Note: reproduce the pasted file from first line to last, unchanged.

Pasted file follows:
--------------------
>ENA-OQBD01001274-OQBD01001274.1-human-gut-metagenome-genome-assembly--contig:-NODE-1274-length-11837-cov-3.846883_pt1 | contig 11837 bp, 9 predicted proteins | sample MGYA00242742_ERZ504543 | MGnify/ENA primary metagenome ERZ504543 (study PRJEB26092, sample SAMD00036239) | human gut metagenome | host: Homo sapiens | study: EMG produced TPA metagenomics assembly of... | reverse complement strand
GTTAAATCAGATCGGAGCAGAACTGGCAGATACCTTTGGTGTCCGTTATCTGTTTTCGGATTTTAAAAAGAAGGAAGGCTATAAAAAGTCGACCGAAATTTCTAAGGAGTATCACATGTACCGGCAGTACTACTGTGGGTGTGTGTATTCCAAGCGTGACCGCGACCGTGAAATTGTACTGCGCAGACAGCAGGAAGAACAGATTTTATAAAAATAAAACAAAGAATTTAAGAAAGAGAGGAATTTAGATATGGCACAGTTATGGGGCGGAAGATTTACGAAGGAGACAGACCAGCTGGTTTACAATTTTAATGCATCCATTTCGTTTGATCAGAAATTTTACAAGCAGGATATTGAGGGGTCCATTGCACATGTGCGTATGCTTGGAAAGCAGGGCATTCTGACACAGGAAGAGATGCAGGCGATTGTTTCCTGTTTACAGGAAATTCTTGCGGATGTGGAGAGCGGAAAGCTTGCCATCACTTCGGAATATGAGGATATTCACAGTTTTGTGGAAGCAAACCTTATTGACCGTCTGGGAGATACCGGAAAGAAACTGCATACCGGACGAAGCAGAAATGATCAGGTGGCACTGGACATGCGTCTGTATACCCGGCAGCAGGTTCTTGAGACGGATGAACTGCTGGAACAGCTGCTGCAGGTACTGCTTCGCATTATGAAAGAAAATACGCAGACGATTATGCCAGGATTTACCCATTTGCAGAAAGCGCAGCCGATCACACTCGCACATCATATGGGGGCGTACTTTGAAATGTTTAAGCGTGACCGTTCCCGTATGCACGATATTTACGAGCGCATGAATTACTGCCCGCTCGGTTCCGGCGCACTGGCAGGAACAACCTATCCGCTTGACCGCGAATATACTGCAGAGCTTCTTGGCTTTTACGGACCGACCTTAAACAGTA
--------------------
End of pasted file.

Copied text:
>ENA-OQBD01001274-OQBD01001274.1-human-gut-metagenome-genome-assembly--contig:-NODE-1274-length-11837-cov-3.846883_pt1 | contig 11837 bp, 9 predicted proteins | sample MGYA00242742_ERZ504543 | MGnify/ENA primary metagenome ERZ504543 (study PRJEB26092, sample SAMD00036239) | human gut metagenome | host: Homo sapiens | study: EMG produced TPA metagenomics assembly of... | reverse complement strand
GTTAAATCAGATCGGAGCAGAACTGGCAGATACCTTTGGTGTCCGTTATCTGTTTTCGGATTTTAAAAAGAAGGAAGGCTATAAAAAGTCGACCGAAATTTCTAAGGAGTATCACATGTACCGGCAGTACTACTGTGGGTGTGTGTATTCCAAGCGTGACCGCGACCGTGAAATTGTACTGCGCAGACAGCAGGAAGAACAGATTTTATAAAAATAAAACAAAGAATTTAAGAAAGAGAGGAATTTAGATATGGCACAGTTATGGGGCGGAAGATTTACGAAGGAGACAGACCAGCTGGTTTACAATTTTAATGCATCCATTTCGTTTGATCAGAAATTTTACAAGCAGGATATTGAGGGGTCCATTGCACATGTGCGTATGCTTGGAAAGCAGGGCATTCTGACACAGGAAGAGATGCAGGCGATTGTTTCCTGTTTACAGGAAATTCTTGCGGATGTGGAGAGCGGAAAGCTTGCCATCACTTCGGAATATGAGGATATTCACAGTTTTGTGGAAGCAAACCTTATTGACCGTCTGGGAGATACCGGAAAGAAACTGCATACCGGACGAAGCAGAAATGATCAGGTGGCACTGGACATGCGTCTGTATACCCGGCAGCAGGTTCTTGAGACGGATGAACTGCTGGAACAGCTGCTGCAGGTACTGCTTCGCATTATGAAAGAAAATACGCAGACGATTATGCCAGGATTTACCCATTTGCAGAAAGCGCAGCCGATCACACTCGCACATCATATGGGGGCGTACTTTGAAATGTTTAAGCGTGACCGTTCCCGTATGCACGATATTTACGAGCGCATGAATTACTGCCCGCTCGGTTCCGGCGCACTGGCAGGAACAACCTATCCGCTTGACCGCGAATATACTGCAGAGCTTCTTGGCTTTTACGGACCGACCTTAAACAGTA